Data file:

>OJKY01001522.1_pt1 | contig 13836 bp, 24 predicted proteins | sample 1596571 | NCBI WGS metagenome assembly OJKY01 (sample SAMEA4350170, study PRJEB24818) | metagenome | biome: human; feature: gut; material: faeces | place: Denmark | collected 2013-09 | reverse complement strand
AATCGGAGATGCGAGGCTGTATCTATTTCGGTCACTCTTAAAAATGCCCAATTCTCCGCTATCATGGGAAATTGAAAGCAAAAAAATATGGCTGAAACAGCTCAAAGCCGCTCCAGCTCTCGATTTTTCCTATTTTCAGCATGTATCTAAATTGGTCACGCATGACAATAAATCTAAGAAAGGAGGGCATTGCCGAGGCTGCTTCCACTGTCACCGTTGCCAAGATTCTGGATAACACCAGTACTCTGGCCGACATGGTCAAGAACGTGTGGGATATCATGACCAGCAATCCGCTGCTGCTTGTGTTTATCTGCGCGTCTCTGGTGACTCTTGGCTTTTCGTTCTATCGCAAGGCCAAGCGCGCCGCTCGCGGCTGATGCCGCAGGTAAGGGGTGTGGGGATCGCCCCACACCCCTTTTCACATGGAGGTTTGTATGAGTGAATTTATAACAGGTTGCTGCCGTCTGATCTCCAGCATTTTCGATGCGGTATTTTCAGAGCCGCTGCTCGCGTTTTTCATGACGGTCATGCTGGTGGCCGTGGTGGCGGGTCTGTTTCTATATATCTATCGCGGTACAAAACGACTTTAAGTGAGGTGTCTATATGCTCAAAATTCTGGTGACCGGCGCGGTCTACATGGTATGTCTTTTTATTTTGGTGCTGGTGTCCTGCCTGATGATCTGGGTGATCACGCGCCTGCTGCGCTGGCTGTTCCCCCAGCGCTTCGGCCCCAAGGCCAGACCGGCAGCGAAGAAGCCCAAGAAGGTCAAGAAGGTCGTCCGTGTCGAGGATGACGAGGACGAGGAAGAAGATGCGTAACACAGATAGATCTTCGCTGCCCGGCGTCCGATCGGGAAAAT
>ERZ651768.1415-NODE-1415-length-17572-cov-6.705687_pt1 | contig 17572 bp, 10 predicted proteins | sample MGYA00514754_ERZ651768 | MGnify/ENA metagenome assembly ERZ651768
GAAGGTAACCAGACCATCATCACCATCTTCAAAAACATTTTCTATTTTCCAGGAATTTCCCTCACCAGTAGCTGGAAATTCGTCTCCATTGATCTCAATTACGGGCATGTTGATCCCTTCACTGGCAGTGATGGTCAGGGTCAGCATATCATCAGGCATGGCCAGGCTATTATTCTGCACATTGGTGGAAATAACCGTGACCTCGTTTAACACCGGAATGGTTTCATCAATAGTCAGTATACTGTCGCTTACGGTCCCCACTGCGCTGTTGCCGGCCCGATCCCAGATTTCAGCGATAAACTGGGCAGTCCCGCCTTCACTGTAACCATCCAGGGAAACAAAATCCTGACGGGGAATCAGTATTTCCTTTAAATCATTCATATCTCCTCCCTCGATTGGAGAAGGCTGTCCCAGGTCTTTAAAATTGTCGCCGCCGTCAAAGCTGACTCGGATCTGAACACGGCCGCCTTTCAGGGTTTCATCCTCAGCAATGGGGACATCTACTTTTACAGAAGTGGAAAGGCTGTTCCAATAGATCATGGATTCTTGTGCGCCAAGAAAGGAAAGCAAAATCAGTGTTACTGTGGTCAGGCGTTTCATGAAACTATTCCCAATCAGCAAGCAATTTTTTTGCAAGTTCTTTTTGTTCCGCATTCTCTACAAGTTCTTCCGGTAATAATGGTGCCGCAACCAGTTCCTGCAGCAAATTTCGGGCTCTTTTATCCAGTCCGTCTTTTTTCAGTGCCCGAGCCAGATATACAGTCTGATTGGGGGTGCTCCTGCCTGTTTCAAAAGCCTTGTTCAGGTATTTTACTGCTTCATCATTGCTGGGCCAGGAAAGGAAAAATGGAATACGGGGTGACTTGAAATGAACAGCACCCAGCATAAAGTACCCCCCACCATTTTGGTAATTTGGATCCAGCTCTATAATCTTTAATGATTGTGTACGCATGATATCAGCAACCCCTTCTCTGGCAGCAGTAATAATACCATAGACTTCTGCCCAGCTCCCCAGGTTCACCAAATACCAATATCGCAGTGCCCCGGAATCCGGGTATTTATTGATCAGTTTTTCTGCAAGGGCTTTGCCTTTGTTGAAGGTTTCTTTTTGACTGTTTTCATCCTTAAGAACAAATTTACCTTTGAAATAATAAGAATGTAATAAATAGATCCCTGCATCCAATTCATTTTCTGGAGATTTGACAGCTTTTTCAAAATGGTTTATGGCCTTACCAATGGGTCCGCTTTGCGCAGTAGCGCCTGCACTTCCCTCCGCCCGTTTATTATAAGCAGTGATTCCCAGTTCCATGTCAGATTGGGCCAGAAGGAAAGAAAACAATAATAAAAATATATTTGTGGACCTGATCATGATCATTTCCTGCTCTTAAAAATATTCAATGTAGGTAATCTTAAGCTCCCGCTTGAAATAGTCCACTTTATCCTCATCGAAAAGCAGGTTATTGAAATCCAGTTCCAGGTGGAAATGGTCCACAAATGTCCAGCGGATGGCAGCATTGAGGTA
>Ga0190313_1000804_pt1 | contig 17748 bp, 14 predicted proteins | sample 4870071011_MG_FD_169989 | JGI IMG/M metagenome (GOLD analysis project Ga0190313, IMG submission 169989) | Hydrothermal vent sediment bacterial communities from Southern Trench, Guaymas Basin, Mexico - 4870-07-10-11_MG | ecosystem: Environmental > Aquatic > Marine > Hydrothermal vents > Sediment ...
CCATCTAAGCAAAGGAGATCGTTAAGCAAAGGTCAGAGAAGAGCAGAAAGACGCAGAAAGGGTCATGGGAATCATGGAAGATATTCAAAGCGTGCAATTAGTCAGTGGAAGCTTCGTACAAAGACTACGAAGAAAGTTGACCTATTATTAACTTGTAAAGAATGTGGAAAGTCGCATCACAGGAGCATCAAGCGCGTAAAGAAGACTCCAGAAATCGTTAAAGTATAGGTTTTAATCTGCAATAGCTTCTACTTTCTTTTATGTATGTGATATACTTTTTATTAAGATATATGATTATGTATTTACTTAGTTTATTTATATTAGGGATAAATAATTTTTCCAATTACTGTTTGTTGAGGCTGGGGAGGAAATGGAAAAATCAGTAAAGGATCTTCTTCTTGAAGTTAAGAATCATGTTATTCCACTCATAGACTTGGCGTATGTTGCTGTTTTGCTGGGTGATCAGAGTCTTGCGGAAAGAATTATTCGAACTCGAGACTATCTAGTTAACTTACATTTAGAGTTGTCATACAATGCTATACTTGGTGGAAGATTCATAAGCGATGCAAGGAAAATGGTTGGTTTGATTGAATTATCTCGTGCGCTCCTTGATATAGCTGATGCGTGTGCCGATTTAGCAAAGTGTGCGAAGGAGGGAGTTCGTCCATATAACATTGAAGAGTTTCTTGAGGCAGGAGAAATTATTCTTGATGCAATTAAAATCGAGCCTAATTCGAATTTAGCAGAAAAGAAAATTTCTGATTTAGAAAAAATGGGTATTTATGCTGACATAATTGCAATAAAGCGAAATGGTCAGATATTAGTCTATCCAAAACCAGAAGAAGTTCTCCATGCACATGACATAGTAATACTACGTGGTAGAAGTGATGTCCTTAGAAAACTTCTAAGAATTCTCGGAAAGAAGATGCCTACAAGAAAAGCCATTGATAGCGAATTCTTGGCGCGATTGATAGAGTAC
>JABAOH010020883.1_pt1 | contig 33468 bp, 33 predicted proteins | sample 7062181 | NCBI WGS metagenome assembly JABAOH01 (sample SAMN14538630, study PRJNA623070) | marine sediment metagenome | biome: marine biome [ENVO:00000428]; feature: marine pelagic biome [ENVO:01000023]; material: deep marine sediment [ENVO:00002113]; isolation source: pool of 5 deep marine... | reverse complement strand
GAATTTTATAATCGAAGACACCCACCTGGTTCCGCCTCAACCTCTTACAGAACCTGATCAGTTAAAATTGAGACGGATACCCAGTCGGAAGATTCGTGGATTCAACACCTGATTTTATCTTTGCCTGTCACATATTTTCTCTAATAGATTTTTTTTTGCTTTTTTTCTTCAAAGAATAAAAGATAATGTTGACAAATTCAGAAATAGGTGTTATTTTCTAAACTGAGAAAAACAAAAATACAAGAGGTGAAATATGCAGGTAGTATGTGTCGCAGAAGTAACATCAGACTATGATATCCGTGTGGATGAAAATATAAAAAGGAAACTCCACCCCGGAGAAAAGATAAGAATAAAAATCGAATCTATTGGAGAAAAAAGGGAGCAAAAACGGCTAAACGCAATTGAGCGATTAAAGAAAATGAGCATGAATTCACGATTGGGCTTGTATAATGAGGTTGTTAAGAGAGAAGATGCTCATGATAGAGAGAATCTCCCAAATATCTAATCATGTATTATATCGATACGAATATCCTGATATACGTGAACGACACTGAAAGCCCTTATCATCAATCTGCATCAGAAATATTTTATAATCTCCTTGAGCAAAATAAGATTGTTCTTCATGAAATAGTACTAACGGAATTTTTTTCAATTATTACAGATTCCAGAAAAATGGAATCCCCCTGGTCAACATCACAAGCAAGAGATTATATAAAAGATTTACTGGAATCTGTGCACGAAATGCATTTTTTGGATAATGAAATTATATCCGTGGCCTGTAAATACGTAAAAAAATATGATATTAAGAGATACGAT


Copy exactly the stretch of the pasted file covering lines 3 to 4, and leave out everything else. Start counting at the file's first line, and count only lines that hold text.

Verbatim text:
>ERZ651768.1415-NODE-1415-length-17572-cov-6.705687_pt1 | contig 17572 bp, 10 predicted proteins | sample MGYA00514754_ERZ651768 | MGnify/ENA metagenome assembly ERZ651768
GAAGGTAACCAGACCATCATCACCATCTTCAAAAACATTTTCTATTTTCCAGGAATTTCCCTCACCAGTAGCTGGAAATTCGTCTCCATTGATCTCAATTACGGGCATGTTGATCCCTTCACTGGCAGTGATGGTCAGGGTCAGCATATCATCAGGCATGGCCAGGCTATTATTCTGCACATTGGTGGAAATAACCGTGACCTCGTTTAACACCGGAATGGTTTCATCAATAGTCAGTATACTGTCGCTTACGGTCCCCACTGCGCTGTTGCCGGCCCGATCCCAGATTTCAGCGATAAACTGGGCAGTCCCGCCTTCACTGTAACCATCCAGGGAAACAAAATCCTGACGGGGAATCAGTATTTCCTTTAAATCATTCATATCTCCTCCCTCGATTGGAGAAGGCTGTCCCAGGTCTTTAAAATTGTCGCCGCCGTCAAAGCTGACTCGGATCTGAACACGGCCGCCTTTCAGGGTTTCATCCTCAGCAATGGGGACATCTACTTTTACAGAAGTGGAAAGGCTGTTCCAATAGATCATGGATTCTTGTGCGCCAAGAAAGGAAAGCAAAATCAGTGTTACTGTGGTCAGGCGTTTCATGAAACTATTCCCAATCAGCAAGCAATTTTTTTGCAAGTTCTTTTTGTTCCGCATTCTCTACAAGTTCTTCCGGTAATAATGGTGCCGCAACCAGTTCCTGCAGCAAATTTCGGGCTCTTTTATCCAGTCCGTCTTTTTTCAGTGCCCGAGCCAGATATACAGTCTGATTGGGGGTGCTCCTGCCTGTTTCAAAAGCCTTGTTCAGGTATTTTACTGCTTCATCATTGCTGGGCCAGGAAAGGAAAAATGGAATACGGGGTGACTTGAAATGAACAGCACCCAGCATAAAGTACCCCCCACCATTTTGGTAATTTGGATCCAGCTCTATAATCTTTAATGATTGTGTACGCATGATATCAGCAACCCCTTCTCTGGCAGCAGTAATAATACCATAGACTTCTGCCCAGCTCCCCAGGTTCACCAAATACCAATATCGCAGTGCCCCGGAATCCGGGTATTTATTGATCAGTTTTTCTGCAAGGGCTTTGCCTTTGTTGAAGGTTTCTTTTTGACTGTTTTCATCCTTAAGAACAAATTTACCTTTGAAATAATAAGAATGTAATAAATAGATCCCTGCATCCAATTCATTTTCTGGAGATTTGACAGCTTTTTCAAAATGGTTTATGGCCTTACCAATGGGTCCGCTTTGCGCAGTAGCGCCTGCACTTCCCTCCGCCCGTTTATTATAAGCAGTGATTCCCAGTTCCATGTCAGATTGGGCCAGAAGGAAAGAAAACAATAATAAAAATATATTTGTGGACCTGATCATGATCATTTCCTGCTCTTAAAAATATTCAATGTAGGTAATCTTAAGCTCCCGCTTGAAATAGTCCACTTTATCCTCATCGAAAAGCAGGTTATTGAAATCCAGTTCCAGGTGGAAATGGTCCACAAATGTCCAGCGGATGGCAGCATTGAGGTA